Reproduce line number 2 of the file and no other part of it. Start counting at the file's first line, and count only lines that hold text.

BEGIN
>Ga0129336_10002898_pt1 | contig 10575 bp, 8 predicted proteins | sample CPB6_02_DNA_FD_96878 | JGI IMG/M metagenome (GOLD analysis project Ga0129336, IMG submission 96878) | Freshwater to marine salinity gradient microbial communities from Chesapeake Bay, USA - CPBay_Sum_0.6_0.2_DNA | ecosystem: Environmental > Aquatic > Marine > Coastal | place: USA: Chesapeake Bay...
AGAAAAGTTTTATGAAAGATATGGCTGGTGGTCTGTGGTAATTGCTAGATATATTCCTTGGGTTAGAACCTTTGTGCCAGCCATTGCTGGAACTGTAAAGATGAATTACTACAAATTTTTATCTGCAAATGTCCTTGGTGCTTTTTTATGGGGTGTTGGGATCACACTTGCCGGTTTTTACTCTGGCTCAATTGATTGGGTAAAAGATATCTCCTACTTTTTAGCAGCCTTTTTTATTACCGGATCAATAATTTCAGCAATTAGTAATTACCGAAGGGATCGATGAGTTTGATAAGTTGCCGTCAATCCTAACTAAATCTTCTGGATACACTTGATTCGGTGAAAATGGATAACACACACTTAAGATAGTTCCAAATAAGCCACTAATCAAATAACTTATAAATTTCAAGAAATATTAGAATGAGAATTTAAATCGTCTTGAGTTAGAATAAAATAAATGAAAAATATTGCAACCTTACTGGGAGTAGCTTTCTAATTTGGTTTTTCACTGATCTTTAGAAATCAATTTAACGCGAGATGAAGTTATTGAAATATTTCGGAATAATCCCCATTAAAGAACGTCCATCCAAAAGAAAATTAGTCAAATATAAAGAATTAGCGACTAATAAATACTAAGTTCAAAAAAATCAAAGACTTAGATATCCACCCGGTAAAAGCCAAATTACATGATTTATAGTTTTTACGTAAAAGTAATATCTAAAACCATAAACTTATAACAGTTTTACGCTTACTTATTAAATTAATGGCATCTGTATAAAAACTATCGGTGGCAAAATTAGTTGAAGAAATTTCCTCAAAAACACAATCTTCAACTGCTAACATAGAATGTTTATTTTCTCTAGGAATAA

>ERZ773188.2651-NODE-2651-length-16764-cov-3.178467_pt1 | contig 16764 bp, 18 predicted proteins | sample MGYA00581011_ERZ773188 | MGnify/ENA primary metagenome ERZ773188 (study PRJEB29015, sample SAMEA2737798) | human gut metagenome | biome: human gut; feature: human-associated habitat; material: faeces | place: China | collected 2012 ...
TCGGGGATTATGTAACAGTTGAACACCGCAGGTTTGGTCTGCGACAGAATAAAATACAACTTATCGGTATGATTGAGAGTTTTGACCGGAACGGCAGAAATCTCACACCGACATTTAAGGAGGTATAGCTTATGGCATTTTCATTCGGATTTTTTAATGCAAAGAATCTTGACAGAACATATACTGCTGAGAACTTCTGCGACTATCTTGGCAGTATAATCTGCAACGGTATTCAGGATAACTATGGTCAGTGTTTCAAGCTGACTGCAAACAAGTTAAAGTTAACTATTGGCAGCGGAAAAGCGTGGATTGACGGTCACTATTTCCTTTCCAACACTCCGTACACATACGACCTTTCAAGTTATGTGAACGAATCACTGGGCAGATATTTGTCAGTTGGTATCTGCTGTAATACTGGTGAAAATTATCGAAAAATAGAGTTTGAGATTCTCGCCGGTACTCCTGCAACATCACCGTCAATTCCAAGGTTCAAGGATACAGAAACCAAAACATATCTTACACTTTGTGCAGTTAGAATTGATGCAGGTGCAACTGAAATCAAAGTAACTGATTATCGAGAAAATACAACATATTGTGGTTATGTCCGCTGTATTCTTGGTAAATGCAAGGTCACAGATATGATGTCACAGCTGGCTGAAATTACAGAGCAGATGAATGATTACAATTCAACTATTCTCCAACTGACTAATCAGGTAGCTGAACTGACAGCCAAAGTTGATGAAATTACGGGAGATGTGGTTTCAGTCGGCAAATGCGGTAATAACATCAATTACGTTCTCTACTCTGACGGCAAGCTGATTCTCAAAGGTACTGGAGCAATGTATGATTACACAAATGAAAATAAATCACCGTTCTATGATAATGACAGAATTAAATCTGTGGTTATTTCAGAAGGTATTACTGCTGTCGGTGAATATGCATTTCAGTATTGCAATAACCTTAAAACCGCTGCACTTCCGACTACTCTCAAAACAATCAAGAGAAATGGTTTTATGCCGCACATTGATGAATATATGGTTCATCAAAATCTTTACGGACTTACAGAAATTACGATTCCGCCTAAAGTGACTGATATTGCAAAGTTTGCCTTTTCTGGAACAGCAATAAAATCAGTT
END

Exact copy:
AGAAAAGTTTTATGAAAGATATGGCTGGTGGTCTGTGGTAATTGCTAGATATATTCCTTGGGTTAGAACCTTTGTGCCAGCCATTGCTGGAACTGTAAAGATGAATTACTACAAATTTTTATCTGCAAATGTCCTTGGTGCTTTTTTATGGGGTGTTGGGATCACACTTGCCGGTTTTTACTCTGGCTCAATTGATTGGGTAAAAGATATCTCCTACTTTTTAGCAGCCTTTTTTATTACCGGATCAATAATTTCAGCAATTAGTAATTACCGAAGGGATCGATGAGTTTGATAAGTTGCCGTCAATCCTAACTAAATCTTCTGGATACACTTGATTCGGTGAAAATGGATAACACACACTTAAGATAGTTCCAAATAAGCCACTAATCAAATAACTTATAAATTTCAAGAAATATTAGAATGAGAATTTAAATCGTCTTGAGTTAGAATAAAATAAATGAAAAATATTGCAACCTTACTGGGAGTAGCTTTCTAATTTGGTTTTTCACTGATCTTTAGAAATCAATTTAACGCGAGATGAAGTTATTGAAATATTTCGGAATAATCCCCATTAAAGAACGTCCATCCAAAAGAAAATTAGTCAAATATAAAGAATTAGCGACTAATAAATACTAAGTTCAAAAAAATCAAAGACTTAGATATCCACCCGGTAAAAGCCAAATTACATGATTTATAGTTTTTACGTAAAAGTAATATCTAAAACCATAAACTTATAACAGTTTTACGCTTACTTATTAAATTAATGGCATCTGTATAAAAACTATCGGTGGCAAAATTAGTTGAAGAAATTTCCTCAAAAACACAATCTTCAACTGCTAACATAGAATGTTTATTTTCTCTAGGAATAA